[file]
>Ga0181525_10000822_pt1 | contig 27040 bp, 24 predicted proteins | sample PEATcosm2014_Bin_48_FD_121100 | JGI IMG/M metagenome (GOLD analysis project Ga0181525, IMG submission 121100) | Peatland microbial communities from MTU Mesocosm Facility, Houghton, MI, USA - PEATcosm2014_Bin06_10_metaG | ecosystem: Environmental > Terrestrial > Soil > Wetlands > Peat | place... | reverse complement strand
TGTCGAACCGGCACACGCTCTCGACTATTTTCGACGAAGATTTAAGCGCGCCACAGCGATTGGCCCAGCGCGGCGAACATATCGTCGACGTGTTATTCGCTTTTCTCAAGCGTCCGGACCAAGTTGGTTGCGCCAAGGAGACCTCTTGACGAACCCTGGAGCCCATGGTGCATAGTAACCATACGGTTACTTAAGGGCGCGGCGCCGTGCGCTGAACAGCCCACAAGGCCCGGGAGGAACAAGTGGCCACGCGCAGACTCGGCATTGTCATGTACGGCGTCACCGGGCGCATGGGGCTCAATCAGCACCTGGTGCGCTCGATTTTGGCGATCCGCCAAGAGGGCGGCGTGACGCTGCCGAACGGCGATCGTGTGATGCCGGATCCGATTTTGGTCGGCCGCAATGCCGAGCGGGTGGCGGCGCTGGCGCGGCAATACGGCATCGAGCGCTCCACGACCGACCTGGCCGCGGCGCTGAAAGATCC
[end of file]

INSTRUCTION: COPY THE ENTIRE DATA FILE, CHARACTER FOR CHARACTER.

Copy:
>Ga0181525_10000822_pt1 | contig 27040 bp, 24 predicted proteins | sample PEATcosm2014_Bin_48_FD_121100 | JGI IMG/M metagenome (GOLD analysis project Ga0181525, IMG submission 121100) | Peatland microbial communities from MTU Mesocosm Facility, Houghton, MI, USA - PEATcosm2014_Bin06_10_metaG | ecosystem: Environmental > Terrestrial > Soil > Wetlands > Peat | place... | reverse complement strand
TGTCGAACCGGCACACGCTCTCGACTATTTTCGACGAAGATTTAAGCGCGCCACAGCGATTGGCCCAGCGCGGCGAACATATCGTCGACGTGTTATTCGCTTTTCTCAAGCGTCCGGACCAAGTTGGTTGCGCCAAGGAGACCTCTTGACGAACCCTGGAGCCCATGGTGCATAGTAACCATACGGTTACTTAAGGGCGCGGCGCCGTGCGCTGAACAGCCCACAAGGCCCGGGAGGAACAAGTGGCCACGCGCAGACTCGGCATTGTCATGTACGGCGTCACCGGGCGCATGGGGCTCAATCAGCACCTGGTGCGCTCGATTTTGGCGATCCGCCAAGAGGGCGGCGTGACGCTGCCGAACGGCGATCGTGTGATGCCGGATCCGATTTTGGTCGGCCGCAATGCCGAGCGGGTGGCGGCGCTGGCGCGGCAATACGGCATCGAGCGCTCCACGACCGACCTGGCCGCGGCGCTGAAAGATCC